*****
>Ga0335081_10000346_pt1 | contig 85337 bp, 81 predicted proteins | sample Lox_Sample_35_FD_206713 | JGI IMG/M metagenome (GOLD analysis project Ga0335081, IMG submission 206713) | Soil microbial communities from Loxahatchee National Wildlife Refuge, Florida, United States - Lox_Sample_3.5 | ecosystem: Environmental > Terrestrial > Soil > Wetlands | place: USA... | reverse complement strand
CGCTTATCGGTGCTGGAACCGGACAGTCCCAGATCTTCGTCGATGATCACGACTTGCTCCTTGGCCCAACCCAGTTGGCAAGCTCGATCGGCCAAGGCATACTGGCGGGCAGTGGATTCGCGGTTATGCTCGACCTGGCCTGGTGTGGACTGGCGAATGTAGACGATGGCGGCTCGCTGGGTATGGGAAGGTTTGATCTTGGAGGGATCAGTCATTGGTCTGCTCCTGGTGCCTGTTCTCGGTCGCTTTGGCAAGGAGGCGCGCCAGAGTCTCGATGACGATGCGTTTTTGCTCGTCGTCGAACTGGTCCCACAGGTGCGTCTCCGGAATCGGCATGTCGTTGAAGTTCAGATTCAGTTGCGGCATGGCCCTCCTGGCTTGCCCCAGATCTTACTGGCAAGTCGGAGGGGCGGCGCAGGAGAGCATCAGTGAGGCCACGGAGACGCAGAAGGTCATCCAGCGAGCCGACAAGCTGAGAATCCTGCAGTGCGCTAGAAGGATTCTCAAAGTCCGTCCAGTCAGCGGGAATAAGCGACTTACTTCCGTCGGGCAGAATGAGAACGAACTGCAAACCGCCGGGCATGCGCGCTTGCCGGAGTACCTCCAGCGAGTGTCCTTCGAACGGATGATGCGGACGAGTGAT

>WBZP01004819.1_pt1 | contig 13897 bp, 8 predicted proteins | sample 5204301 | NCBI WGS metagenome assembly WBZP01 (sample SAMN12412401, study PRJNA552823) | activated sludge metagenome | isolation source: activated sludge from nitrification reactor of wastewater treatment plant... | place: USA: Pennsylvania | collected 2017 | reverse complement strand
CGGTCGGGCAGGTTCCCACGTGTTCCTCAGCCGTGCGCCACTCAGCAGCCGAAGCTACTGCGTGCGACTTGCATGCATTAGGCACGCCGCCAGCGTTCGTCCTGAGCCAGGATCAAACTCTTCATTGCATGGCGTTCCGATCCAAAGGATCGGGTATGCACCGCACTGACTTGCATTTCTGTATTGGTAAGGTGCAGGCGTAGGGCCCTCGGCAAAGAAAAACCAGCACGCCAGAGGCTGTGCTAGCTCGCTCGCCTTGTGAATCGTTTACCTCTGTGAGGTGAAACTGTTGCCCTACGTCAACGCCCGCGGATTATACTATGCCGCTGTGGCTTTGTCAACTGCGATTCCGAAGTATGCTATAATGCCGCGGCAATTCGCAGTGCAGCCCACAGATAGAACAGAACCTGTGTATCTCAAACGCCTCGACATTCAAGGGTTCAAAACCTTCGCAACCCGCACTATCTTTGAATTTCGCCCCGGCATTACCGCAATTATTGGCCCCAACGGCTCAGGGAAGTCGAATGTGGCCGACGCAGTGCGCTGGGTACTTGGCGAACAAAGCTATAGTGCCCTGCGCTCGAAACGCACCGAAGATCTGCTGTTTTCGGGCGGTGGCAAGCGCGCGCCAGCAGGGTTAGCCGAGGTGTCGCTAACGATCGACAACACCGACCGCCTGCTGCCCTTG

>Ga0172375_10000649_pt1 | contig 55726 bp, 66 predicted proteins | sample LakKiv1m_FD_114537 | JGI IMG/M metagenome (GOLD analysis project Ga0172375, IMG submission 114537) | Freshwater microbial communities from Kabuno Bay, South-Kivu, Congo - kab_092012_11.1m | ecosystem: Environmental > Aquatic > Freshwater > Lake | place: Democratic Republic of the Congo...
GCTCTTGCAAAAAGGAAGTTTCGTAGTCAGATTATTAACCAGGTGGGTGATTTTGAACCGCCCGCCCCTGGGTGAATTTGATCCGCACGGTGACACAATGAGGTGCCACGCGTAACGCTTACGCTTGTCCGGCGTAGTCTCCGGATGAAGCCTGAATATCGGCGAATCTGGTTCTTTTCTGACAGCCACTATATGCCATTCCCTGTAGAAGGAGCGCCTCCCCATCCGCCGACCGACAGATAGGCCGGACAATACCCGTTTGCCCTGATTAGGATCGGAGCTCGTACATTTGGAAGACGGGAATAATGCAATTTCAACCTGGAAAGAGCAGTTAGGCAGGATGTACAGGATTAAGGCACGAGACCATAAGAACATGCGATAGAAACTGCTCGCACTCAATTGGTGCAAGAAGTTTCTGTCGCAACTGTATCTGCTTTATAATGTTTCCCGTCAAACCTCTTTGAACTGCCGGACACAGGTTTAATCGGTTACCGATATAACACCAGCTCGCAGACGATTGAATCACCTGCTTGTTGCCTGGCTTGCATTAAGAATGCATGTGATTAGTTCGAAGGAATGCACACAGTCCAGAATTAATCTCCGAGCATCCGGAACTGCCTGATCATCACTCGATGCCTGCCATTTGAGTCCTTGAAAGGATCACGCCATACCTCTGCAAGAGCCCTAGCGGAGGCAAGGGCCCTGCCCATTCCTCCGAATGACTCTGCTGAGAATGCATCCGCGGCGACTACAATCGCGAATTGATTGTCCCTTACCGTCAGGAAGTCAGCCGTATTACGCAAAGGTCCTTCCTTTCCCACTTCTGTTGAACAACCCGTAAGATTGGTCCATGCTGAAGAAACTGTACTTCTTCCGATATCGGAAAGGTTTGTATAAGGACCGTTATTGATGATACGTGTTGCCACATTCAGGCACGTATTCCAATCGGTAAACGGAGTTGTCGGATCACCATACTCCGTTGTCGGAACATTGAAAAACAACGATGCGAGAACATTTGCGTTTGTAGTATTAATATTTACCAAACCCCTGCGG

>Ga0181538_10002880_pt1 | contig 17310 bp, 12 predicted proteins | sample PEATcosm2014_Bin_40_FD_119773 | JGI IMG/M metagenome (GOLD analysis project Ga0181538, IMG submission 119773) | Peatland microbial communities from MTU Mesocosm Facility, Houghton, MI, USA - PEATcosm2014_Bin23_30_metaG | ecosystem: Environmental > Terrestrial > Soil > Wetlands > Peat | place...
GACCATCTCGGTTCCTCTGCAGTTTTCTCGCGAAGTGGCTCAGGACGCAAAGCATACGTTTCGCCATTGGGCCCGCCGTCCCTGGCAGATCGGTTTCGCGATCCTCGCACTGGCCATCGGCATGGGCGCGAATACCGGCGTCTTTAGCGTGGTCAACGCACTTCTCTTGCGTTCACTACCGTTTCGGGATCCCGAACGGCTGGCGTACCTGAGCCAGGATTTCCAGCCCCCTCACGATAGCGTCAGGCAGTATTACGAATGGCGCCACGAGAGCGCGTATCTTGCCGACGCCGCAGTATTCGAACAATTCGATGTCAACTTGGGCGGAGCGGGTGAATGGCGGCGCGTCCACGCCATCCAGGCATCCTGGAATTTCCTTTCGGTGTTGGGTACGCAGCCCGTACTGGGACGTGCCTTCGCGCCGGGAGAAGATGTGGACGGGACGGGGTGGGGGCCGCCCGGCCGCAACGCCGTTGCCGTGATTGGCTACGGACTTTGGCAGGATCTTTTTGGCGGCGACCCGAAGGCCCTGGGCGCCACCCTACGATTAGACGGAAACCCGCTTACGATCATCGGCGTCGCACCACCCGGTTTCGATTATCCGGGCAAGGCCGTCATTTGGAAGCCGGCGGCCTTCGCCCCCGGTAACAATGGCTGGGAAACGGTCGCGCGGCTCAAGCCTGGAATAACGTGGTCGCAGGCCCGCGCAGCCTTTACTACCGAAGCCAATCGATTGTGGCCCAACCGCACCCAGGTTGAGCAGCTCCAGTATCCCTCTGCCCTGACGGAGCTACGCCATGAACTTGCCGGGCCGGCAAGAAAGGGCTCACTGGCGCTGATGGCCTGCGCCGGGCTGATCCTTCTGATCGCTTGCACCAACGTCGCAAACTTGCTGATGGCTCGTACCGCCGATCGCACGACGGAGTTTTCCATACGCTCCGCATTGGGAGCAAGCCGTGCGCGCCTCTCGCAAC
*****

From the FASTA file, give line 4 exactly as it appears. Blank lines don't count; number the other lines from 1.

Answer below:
CGGTCGGGCAGGTTCCCACGTGTTCCTCAGCCGTGCGCCACTCAGCAGCCGAAGCTACTGCGTGCGACTTGCATGCATTAGGCACGCCGCCAGCGTTCGTCCTGAGCCAGGATCAAACTCTTCATTGCATGGCGTTCCGATCCAAAGGATCGGGTATGCACCGCACTGACTTGCATTTCTGTATTGGTAAGGTGCAGGCGTAGGGCCCTCGGCAAAGAAAAACCAGCACGCCAGAGGCTGTGCTAGCTCGCTCGCCTTGTGAATCGTTTACCTCTGTGAGGTGAAACTGTTGCCCTACGTCAACGCCCGCGGATTATACTATGCCGCTGTGGCTTTGTCAACTGCGATTCCGAAGTATGCTATAATGCCGCGGCAATTCGCAGTGCAGCCCACAGATAGAACAGAACCTGTGTATCTCAAACGCCTCGACATTCAAGGGTTCAAAACCTTCGCAACCCGCACTATCTTTGAATTTCGCCCCGGCATTACCGCAATTATTGGCCCCAACGGCTCAGGGAAGTCGAATGTGGCCGACGCAGTGCGCTGGGTACTTGGCGAACAAAGCTATAGTGCCCTGCGCTCGAAACGCACCGAAGATCTGCTGTTTTCGGGCGGTGGCAAGCGCGCGCCAGCAGGGTTAGCCGAGGTGTCGCTAACGATCGACAACACCGACCGCCTGCTGCCCTTG